Data ... We Have a Problem

By Doug Balog

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The world is drowning in data. Soon, it's estimated there will be 1 trillion Internet-connected devices in the world. Every day, 15 petabytes (1015 or 1,000,000,000,000,000) of new information is generated -- eight times more than the information in all the libraries in the United States. This year the amount of digital information generated is expected to reach 988 exabytes (1018 or 1,000,000,000,000,000,000). This is equivalent to the amount of information if books were stacked from the Sun to Pluto and back.

It's not a new problem, of course. The information explosion can be traced back to the invention of the Gutenberg printing press in the mid-1400s. By 1500, printing presses had produced over 20 million volumes and in the following century that rose tenfold. Fast forward to 20 years ago when Information Anixiety was published and stated that "more information has been produced in the last 30 years than in the previous 5,000. About 1,000 books are published internationally every day, and the total of all printed knowledge doubles every eight years." The data problem is accelerating faster and faster. Now, the amount of digital information increases tenfold every five years.

It's no wonder then that companies across the board are looking to store less data, place it intelligently and fully leverage their existing assets. I am responsible for IBM Storage business strategy and products plans, so of course I could give you a check-list of the "must have" storage technologies, but I'll defer to your technical teams to come up with the right mix of solutions that will solve your company's data problem. What I can say with some degree of unbiased confidence, however, is the lack of action is not an option for any CIO. The problem is not going away and data growth will only continue to increase.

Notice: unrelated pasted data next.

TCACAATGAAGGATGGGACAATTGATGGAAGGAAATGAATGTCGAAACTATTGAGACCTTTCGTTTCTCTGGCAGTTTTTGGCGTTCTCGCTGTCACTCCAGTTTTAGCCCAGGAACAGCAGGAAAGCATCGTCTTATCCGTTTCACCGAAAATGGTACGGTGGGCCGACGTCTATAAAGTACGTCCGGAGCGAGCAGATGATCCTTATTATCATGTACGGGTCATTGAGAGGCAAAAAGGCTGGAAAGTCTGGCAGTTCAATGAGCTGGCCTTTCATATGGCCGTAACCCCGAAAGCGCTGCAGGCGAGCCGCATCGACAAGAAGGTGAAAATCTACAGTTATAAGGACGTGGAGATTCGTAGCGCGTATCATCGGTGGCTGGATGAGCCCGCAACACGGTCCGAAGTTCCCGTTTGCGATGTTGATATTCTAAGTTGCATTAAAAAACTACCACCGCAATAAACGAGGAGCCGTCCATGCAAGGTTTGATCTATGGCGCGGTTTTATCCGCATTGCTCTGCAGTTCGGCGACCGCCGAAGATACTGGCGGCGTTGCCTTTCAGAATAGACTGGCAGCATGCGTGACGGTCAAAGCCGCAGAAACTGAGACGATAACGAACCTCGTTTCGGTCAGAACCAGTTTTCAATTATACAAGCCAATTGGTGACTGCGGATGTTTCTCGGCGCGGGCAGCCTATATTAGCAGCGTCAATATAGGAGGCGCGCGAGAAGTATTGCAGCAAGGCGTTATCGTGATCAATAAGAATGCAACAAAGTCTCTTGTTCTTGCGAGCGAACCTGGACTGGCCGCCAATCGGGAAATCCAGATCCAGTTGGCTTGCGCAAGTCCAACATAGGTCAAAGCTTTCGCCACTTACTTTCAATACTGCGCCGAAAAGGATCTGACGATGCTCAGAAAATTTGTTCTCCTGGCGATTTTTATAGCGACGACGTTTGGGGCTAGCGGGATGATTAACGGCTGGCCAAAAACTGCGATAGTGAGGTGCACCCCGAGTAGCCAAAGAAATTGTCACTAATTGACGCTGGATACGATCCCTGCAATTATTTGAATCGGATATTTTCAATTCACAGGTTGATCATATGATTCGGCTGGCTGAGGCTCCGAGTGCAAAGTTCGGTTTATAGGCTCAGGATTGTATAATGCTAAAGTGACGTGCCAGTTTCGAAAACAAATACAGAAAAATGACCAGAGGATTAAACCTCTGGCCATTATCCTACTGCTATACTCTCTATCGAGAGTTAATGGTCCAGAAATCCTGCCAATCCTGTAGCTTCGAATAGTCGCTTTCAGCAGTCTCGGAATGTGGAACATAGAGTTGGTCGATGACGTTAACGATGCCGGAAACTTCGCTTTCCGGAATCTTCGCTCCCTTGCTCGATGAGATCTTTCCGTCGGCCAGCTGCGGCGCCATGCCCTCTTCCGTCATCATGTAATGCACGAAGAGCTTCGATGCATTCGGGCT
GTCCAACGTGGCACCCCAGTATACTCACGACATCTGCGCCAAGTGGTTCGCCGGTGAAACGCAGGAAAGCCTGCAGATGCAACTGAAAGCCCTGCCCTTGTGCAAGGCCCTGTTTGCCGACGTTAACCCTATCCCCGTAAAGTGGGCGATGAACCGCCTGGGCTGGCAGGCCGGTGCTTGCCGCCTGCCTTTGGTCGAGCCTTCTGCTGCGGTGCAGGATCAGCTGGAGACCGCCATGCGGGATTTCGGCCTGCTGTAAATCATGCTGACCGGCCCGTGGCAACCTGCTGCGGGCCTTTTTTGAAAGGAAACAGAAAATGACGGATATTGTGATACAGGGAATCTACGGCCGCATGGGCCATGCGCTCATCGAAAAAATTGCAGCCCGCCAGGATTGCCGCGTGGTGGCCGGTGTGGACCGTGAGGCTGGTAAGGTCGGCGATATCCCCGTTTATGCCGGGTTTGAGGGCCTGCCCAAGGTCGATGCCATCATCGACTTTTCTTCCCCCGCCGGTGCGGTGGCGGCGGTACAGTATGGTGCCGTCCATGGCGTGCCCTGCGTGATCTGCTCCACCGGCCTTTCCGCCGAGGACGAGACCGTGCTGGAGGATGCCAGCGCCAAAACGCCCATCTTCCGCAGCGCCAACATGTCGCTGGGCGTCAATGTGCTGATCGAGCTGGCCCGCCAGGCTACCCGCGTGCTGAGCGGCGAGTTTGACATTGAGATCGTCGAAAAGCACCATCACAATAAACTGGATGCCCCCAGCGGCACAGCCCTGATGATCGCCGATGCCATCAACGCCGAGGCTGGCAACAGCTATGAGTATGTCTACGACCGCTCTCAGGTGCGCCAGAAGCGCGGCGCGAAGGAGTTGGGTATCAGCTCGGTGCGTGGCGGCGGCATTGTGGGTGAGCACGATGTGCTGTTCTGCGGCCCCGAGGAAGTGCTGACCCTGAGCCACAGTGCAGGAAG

In fact, according to recent analyst reports, enterprise data growth over the next five years is estimated at 650 percent. And the nature of data is changing from "structured" forms such as numbers to "unstructured" information such as files full of videos, pictures, music, and e-mails. Industries such and media and entertainment are being especially hard hit by this rise of unstructured data. Between 2009 and 2015, that industry will see about a 10x increase in the required digital storage capacity per year, according to a recent study from Coughlin Associates.

True, storage innovators are trying to keep pace; providing companies with the ability to store data on an unprecedented scale. However, in an interconnected and instrumented world where trillions of sophisticated digital devices communicate every second and supercomputers are capable of generating more than a quadrillion (either 1015 or 1024 depending on what scale you use and where you live ... but really whose counting!) calculations per second, for the foreseeable future we will not be getting ahead of this tide of data. The research firm IDC says that the world’s data already exceeds available storage space and demand for storage capacity will continue to grow at a compound annual growth rate of nearly 50 percent in the next three years.

So what's a CIO to do? There are a lot of ways to manage data: ILM, proper governance, content management systems and the like, but it all has to reside somewhere while you figure out what to do with it so my advice is to make sure that your company is taking advantage of smarter storage solutions today and -- as much possible -- tomorrow.

Doug Balog is vice president for IBM System Storage with responsibility for IBM's storage strategy and product plans, including future systems and solutions. In his various roles driving technology development and strategy for IBM, Doug works closely with CIOs around the world.